2.  Fractions

Fractions are also an important part of development in math.  Ask your child to complete math problems with fractions. For example, adding and subtracting mixed numbers with common denominators:

6 ¼ + 4 ¼ = 10 ½  or 5 ¾ – 4 ¼ = 1 ½

3.  Writing

Children in 5th grade should be able to write a multi-paragraph report with a clear topic sentence, separate paragraphs to support their topic sentence, and a concluding paragraph.  This can be done about a topic they have researched, something they have read, or about a specific topic given to them like “Write a report about why our school should purchase new playground equipment.”  This should be done with a clear topic sentence and details to support the child’s opinion.

I have noticed that some elementary schools don’t require a lot of writing of children at this stage, while others do.

If your child’s class requires these types of writing assignments, follow up on these assignments with your child.  Check to see if your child is following the instructions.  Often there is a rubric, or guide, for what should be included and how it should be structured.  Read through the rubric and make sure your child understands it.  Many times these types of rubrics will be used by states, on state exams, to assess a child’s writing skills.

When it comes to standardized exams, often your child’s teacher might not even be the person grading your child’s writing assignments.  So it is important for your child to learn how to follow the rubrics (instructions) and to learn how to write an effective report.

If your child’s fifth grade class does not require these types of writing assignments, ask your child to complete them at home. Potential topics can be:  “The Perfect Day,” “Why My Parents Should Buy Me My Favorite Toy/Game,” or “Who is Your Favorite Person in History and Why?”  If you need help and guidance about how to structure these assignments some of the worksheets at Ten Things Your Child Should Know.com might be able to help.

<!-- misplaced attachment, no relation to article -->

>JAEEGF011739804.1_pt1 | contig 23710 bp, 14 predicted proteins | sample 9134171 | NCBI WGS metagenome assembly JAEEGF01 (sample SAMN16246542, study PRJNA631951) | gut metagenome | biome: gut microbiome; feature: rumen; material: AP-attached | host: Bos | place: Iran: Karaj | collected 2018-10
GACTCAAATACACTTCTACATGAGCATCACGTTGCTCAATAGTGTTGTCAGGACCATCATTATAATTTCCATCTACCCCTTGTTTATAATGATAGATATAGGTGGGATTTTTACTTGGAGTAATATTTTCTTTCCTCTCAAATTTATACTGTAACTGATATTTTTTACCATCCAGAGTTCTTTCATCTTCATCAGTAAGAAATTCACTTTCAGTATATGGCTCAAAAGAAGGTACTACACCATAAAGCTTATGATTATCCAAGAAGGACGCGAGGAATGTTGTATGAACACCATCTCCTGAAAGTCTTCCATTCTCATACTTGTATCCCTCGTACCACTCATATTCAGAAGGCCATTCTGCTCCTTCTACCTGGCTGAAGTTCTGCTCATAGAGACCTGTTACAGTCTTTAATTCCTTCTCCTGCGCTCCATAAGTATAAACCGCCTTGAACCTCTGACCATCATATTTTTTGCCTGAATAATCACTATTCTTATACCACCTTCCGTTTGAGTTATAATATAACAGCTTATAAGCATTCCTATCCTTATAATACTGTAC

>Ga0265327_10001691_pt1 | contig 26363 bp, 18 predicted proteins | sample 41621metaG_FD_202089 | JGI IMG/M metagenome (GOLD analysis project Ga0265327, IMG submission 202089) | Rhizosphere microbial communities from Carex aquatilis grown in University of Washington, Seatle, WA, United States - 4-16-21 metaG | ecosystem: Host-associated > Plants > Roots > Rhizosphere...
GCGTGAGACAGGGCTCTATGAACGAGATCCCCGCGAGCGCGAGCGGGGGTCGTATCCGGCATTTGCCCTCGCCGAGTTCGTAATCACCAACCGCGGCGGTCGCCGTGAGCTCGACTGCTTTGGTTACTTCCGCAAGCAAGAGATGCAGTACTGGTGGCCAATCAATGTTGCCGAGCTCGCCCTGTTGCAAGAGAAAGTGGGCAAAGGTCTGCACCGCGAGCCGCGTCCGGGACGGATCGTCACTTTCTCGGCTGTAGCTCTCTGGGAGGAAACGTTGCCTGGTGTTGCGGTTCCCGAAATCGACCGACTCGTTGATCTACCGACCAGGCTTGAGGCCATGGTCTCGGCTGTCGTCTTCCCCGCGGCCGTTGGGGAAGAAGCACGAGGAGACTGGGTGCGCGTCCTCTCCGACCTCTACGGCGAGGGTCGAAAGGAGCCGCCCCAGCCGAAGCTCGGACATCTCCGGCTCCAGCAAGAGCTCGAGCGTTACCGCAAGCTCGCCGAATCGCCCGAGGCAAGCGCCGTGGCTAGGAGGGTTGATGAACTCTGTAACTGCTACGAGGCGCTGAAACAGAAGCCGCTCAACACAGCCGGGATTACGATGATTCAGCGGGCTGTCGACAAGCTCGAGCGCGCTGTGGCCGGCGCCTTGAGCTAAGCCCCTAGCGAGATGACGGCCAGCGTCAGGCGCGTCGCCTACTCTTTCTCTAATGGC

4.  Reading

Reading is simply fundamental to just about everything we do and to just about everything your child will do in school.  You want your child to enjoy reading and you want your fifth grader to feel more and more confident about reading.  To that end:

Ask your child to read a book of about 150 pages or more. As children get older, more complex reading materials will be a part of their assignments in school.  As a matter of fact, we learn more and more from reading different types of material as we get older; while we are mostly “learning to read” when we are younger.

If your child is not a strong reader he or she will likely not do well in school.

These are a few of the skills you can work on with your child as he or she progresses through the fifth grade.